In general, it can be said that due to its sugar concentration, this grape variety is particularly suited to the production of late harvests and dessert wines. Combining this characteristic with the particular cold climates in which it is cultivated creates the ideal conditions for the creation of fantastic muffato or icewine wines.

Gewürztraminer: the noble rot

Before I tell you about the most interesting and/or famous wines, I want to do a little background on Botrytis cinerea, known as noble rot. I know that on ClubHouse I have decided to talk to you mainly about grape varieties, but here a little diversions is in order.

Botrytis cinerea, at the right stage of development and with the right climatic conditions, gives shrivelled bunches with a colour ranging from purple to grey and intense, sweet and elegant wines. Developing on the skin of raisined grapes, noble rot forms a coloured felt, a dense network of filamentous hyphae, which causes evaporation raisining and the subsequent concentration of all extractive substances. It produces glycerine and aromatic substances, transforms several components and consumes some acids. In France, the Bordeaux area produces the famous Sauternes from sémillon grapes, or my beloved Alsatian late harvest gewurztraminer. In Hungary, there is Tokaji from furmint grapes with excellent acidity. In Germany you get the very sweet Trockenbeerenauslese from riesling and gewurztraminer grapes with rather low alcohol content.

Gewürztraminer: jewels of Alsace (I can't resist telling you about them on ClubHouse!)

As I told you earlier, Gewürztraminer is particularly suited to late harvesting. In practice, where climatic conditions permit, they are over-ripened for a few weeks on the vine. The grapes become even sweeter because the glucose and fructose increase in quantity and become more concentrated. There is an enrichment of colours, aromas and flavours, except for the acids, which decrease somewhat. And as we have said, our gewürztraminer does not abound in this, so great care must be taken. The juice obtained from crushing these grapes is very dense and the wine obtained will be sweeter or richer in ethyl alcohol depending on the duration of fermentation. Only part of the grapes can be fermented, especially if the aim is to produce a wine that tends to be dry, but with great structure and smoothness, perfect for foie gras, oysters or blue cheeses.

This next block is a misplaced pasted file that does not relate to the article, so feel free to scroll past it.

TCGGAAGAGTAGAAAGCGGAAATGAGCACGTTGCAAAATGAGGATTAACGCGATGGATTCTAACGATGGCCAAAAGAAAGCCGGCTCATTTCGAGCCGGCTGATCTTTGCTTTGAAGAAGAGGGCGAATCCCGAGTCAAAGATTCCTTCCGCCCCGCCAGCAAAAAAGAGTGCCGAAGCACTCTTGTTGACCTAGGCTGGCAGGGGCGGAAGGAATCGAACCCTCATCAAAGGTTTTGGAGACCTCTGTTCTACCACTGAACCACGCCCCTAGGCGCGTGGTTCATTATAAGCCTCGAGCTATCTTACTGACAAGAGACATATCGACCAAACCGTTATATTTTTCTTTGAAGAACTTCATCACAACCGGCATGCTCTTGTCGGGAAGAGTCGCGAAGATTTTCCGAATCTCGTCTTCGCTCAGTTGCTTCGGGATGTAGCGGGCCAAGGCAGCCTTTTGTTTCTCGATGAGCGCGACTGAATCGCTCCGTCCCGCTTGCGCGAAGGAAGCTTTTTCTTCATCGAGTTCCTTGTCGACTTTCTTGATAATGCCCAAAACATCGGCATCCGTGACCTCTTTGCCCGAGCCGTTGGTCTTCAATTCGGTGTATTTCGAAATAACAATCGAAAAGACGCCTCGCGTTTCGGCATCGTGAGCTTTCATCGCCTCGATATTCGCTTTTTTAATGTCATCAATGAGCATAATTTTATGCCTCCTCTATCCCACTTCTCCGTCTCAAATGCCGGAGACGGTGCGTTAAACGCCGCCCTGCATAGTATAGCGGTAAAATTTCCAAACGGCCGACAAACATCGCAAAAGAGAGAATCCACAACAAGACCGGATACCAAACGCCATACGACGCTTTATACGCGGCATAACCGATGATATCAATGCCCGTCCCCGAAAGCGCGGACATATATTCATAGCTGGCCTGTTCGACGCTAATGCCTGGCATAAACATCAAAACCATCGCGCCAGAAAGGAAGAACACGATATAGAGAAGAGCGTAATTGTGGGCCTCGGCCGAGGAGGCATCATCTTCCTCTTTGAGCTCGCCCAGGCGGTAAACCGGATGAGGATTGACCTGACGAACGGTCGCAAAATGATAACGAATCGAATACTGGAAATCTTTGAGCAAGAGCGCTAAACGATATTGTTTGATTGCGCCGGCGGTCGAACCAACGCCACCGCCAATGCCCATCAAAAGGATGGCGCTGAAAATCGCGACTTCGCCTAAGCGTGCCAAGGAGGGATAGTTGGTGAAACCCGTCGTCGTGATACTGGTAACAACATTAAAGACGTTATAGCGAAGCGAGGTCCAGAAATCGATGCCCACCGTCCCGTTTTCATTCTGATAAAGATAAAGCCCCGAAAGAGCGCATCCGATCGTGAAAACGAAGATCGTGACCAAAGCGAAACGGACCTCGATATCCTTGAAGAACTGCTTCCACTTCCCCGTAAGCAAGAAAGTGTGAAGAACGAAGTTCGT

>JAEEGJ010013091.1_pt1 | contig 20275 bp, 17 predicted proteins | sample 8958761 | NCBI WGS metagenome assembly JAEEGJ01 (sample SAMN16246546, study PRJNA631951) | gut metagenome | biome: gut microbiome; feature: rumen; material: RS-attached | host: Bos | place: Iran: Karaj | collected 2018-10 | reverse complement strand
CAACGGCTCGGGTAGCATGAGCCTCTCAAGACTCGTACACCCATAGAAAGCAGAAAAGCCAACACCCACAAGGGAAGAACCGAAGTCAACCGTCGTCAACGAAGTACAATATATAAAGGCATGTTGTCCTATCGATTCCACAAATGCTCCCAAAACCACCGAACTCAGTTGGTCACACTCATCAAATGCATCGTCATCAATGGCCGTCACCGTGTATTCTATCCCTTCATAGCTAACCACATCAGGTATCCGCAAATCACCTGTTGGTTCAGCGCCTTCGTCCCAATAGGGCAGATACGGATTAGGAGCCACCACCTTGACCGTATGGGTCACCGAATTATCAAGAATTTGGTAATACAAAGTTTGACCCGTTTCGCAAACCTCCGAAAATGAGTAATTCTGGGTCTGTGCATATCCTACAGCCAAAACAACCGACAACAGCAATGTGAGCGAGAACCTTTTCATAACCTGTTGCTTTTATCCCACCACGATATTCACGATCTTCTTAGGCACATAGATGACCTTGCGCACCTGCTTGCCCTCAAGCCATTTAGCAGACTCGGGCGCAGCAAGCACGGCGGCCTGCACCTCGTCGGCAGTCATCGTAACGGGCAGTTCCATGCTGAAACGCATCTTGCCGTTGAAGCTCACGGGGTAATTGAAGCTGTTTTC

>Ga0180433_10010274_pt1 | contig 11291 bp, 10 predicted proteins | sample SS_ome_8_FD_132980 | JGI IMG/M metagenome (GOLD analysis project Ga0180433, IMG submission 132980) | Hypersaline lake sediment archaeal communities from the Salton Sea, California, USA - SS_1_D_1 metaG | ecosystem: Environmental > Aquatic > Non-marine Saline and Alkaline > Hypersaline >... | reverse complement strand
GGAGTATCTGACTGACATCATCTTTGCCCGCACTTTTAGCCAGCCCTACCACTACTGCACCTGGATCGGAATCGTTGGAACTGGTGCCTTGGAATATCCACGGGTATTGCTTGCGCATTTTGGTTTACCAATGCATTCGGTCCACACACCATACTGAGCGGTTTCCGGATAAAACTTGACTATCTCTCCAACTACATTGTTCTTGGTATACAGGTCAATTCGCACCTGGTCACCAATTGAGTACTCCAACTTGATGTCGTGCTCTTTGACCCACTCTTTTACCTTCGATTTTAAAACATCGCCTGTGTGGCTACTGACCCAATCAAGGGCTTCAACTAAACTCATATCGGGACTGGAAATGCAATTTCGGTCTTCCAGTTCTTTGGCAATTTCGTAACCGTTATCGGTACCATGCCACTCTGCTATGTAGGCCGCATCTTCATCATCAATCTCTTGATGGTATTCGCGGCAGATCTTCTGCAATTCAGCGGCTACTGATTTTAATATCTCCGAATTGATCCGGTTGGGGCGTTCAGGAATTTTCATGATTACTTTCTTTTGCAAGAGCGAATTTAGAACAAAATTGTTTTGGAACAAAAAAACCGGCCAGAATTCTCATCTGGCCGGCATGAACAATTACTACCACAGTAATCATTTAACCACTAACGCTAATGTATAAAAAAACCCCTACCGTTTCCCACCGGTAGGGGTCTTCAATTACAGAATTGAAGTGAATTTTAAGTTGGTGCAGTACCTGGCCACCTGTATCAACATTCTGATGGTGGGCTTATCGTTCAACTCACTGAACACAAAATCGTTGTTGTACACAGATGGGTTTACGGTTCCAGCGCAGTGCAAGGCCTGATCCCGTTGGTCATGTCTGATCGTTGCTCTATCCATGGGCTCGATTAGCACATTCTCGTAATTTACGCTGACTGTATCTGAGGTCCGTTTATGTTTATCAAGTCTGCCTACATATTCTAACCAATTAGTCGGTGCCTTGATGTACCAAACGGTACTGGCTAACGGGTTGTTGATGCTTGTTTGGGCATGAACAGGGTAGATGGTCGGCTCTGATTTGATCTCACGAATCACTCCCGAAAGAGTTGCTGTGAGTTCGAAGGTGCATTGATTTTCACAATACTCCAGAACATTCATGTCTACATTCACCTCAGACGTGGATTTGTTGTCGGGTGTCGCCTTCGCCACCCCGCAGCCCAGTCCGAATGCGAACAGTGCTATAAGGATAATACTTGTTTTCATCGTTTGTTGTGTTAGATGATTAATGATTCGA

I would call the production of late harvest Gewürztraminer a symbol of Alsace since it is one of the most 'historic' vines of this region. I have had the privilege of tasting some incredible vintages, I am reminded of the 1989 I tasted in Bordeaux on 2 April 2017 when I was in the marvellous cellars of Millésima for the awarding of Europe's Best Blogger in the food and wine pairing category.

I love these late vintages so much that I chose this Alsatian gewürztraminer for my wedding, paired with oysters and raw Mazara red prawns... a gastronomic orgasm.

Gewürztraminer Alsace Grand Cru Kirchber de Bar Clos Gaensbroennel 2014 by Willm

Gewürztraminer: a South Tyrolean gem

The other area of excellence in the production of gewürztraminer is our Alto Adige, which for years, thanks to the work of a number of wineries, has been churning out crazy wines made from these grapes. For more on this subject, however, I invite you to read this article dedicated to precisely one of the best South Tyrolean gewürztraminers.

I look forward to seeing you at 6.30 p.m. on ClubHouse, to connect used this link! I sincerely hope you enjoy this project on this app that promises to be a fantastic revolution... I look forward to keeping you company 15 minutes a day on ClubHouse! 😊

Cheers

Chiara